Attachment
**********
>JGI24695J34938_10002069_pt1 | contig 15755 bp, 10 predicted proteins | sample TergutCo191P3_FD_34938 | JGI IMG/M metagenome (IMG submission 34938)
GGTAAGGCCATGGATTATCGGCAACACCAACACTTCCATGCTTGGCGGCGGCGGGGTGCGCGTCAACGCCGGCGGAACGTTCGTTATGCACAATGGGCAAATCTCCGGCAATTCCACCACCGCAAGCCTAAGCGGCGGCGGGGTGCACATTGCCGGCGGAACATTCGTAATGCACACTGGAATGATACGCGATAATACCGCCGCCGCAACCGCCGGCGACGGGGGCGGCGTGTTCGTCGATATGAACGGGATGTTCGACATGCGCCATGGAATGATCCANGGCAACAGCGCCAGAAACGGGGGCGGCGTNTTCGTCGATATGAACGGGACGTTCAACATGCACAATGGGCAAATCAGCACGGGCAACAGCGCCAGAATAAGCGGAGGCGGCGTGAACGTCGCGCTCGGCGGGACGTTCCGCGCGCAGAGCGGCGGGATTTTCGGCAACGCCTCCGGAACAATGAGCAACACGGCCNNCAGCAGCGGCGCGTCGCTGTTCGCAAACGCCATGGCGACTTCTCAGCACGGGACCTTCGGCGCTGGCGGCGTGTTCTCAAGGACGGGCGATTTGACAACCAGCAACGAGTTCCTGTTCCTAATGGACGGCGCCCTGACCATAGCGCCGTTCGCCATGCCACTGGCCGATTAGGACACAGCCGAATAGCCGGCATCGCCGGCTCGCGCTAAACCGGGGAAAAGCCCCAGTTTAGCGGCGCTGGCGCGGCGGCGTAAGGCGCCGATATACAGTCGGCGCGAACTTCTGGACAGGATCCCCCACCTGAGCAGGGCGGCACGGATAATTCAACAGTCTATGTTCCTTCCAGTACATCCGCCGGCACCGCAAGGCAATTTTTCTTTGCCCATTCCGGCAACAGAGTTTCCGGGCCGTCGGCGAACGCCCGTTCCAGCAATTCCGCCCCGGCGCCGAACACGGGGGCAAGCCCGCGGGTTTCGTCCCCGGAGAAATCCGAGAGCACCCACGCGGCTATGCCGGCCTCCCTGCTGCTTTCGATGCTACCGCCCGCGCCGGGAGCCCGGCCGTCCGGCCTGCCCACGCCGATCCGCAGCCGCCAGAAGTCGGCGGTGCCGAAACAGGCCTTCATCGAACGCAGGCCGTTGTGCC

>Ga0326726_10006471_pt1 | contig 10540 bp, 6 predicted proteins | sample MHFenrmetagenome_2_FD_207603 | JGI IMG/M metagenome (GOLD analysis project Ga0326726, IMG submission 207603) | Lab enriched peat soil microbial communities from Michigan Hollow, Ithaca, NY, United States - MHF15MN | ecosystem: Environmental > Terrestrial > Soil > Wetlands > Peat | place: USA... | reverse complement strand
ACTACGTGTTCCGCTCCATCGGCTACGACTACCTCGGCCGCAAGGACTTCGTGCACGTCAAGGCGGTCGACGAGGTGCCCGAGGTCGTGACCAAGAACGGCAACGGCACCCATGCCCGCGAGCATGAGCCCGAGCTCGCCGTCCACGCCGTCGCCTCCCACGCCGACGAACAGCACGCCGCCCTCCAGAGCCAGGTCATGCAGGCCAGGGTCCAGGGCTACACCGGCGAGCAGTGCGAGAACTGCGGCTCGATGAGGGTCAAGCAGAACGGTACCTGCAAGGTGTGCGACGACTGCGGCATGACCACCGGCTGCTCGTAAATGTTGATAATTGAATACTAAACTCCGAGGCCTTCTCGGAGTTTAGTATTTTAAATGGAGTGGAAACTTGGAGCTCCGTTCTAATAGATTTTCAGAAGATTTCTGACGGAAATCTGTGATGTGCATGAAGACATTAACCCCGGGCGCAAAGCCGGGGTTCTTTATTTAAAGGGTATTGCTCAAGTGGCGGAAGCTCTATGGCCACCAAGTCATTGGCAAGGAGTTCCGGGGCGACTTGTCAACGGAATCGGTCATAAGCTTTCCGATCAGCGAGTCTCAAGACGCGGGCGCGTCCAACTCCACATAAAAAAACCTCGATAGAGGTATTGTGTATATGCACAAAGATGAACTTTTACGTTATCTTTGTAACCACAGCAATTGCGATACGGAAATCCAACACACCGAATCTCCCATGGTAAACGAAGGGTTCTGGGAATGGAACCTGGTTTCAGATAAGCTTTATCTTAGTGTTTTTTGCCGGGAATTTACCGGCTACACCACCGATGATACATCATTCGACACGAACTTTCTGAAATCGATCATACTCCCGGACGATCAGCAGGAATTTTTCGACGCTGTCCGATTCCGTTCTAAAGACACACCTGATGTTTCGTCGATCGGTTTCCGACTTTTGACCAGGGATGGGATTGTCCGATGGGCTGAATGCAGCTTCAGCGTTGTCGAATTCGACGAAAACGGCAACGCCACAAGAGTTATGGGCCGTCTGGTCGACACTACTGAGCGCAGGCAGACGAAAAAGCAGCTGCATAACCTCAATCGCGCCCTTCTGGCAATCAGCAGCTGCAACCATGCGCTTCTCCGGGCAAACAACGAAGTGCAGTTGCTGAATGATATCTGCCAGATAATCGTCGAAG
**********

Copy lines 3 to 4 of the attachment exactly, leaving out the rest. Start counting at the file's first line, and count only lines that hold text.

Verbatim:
>Ga0326726_10006471_pt1 | contig 10540 bp, 6 predicted proteins | sample MHFenrmetagenome_2_FD_207603 | JGI IMG/M metagenome (GOLD analysis project Ga0326726, IMG submission 207603) | Lab enriched peat soil microbial communities from Michigan Hollow, Ithaca, NY, United States - MHF15MN | ecosystem: Environmental > Terrestrial > Soil > Wetlands > Peat | place: USA... | reverse complement strand
ACTACGTGTTCCGCTCCATCGGCTACGACTACCTCGGCCGCAAGGACTTCGTGCACGTCAAGGCGGTCGACGAGGTGCCCGAGGTCGTGACCAAGAACGGCAACGGCACCCATGCCCGCGAGCATGAGCCCGAGCTCGCCGTCCACGCCGTCGCCTCCCACGCCGACGAACAGCACGCCGCCCTCCAGAGCCAGGTCATGCAGGCCAGGGTCCAGGGCTACACCGGCGAGCAGTGCGAGAACTGCGGCTCGATGAGGGTCAAGCAGAACGGTACCTGCAAGGTGTGCGACGACTGCGGCATGACCACCGGCTGCTCGTAAATGTTGATAATTGAATACTAAACTCCGAGGCCTTCTCGGAGTTTAGTATTTTAAATGGAGTGGAAACTTGGAGCTCCGTTCTAATAGATTTTCAGAAGATTTCTGACGGAAATCTGTGATGTGCATGAAGACATTAACCCCGGGCGCAAAGCCGGGGTTCTTTATTTAAAGGGTATTGCTCAAGTGGCGGAAGCTCTATGGCCACCAAGTCATTGGCAAGGAGTTCCGGGGCGACTTGTCAACGGAATCGGTCATAAGCTTTCCGATCAGCGAGTCTCAAGACGCGGGCGCGTCCAACTCCACATAAAAAAACCTCGATAGAGGTATTGTGTATATGCACAAAGATGAACTTTTACGTTATCTTTGTAACCACAGCAATTGCGATACGGAAATCCAACACACCGAATCTCCCATGGTAAACGAAGGGTTCTGGGAATGGAACCTGGTTTCAGATAAGCTTTATCTTAGTGTTTTTTGCCGGGAATTTACCGGCTACACCACCGATGATACATCATTCGACACGAACTTTCTGAAATCGATCATACTCCCGGACGATCAGCAGGAATTTTTCGACGCTGTCCGATTCCGTTCTAAAGACACACCTGATGTTTCGTCGATCGGTTTCCGACTTTTGACCAGGGATGGGATTGTCCGATGGGCTGAATGCAGCTTCAGCGTTGTCGAATTCGACGAAAACGGCAACGCCACAAGAGTTATGGGCCGTCTGGTCGACACTACTGAGCGCAGGCAGACGAAAAAGCAGCTGCATAACCTCAATCGCGCCCTTCTGGCAATCAGCAGCTGCAACCATGCGCTTCTCCGGGCAAACAACGAAGTGCAGTTGCTGAATGATATCTGCCAGATAATCGTCGAAG